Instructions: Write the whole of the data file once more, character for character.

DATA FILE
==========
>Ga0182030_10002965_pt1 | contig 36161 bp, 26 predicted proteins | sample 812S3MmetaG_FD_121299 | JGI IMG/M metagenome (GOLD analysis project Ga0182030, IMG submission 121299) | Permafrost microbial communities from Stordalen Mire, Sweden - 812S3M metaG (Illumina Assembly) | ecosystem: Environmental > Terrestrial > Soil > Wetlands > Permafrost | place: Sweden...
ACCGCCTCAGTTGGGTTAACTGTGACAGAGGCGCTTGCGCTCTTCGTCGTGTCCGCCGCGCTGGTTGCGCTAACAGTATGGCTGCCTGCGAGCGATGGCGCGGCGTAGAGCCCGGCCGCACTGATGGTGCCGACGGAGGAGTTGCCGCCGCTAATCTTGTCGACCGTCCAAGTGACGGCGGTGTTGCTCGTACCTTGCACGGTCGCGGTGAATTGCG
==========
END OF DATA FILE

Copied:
>Ga0182030_10002965_pt1 | contig 36161 bp, 26 predicted proteins | sample 812S3MmetaG_FD_121299 | JGI IMG/M metagenome (GOLD analysis project Ga0182030, IMG submission 121299) | Permafrost microbial communities from Stordalen Mire, Sweden - 812S3M metaG (Illumina Assembly) | ecosystem: Environmental > Terrestrial > Soil > Wetlands > Permafrost | place: Sweden...
ACCGCCTCAGTTGGGTTAACTGTGACAGAGGCGCTTGCGCTCTTCGTCGTGTCCGCCGCGCTGGTTGCGCTAACAGTATGGCTGCCTGCGAGCGATGGCGCGGCGTAGAGCCCGGCCGCACTGATGGTGCCGACGGAGGAGTTGCCGCCGCTAATCTTGTCGACCGTCCAAGTGACGGCGGTGTTGCTCGTACCTTGCACGGTCGCGGTGAATTGCG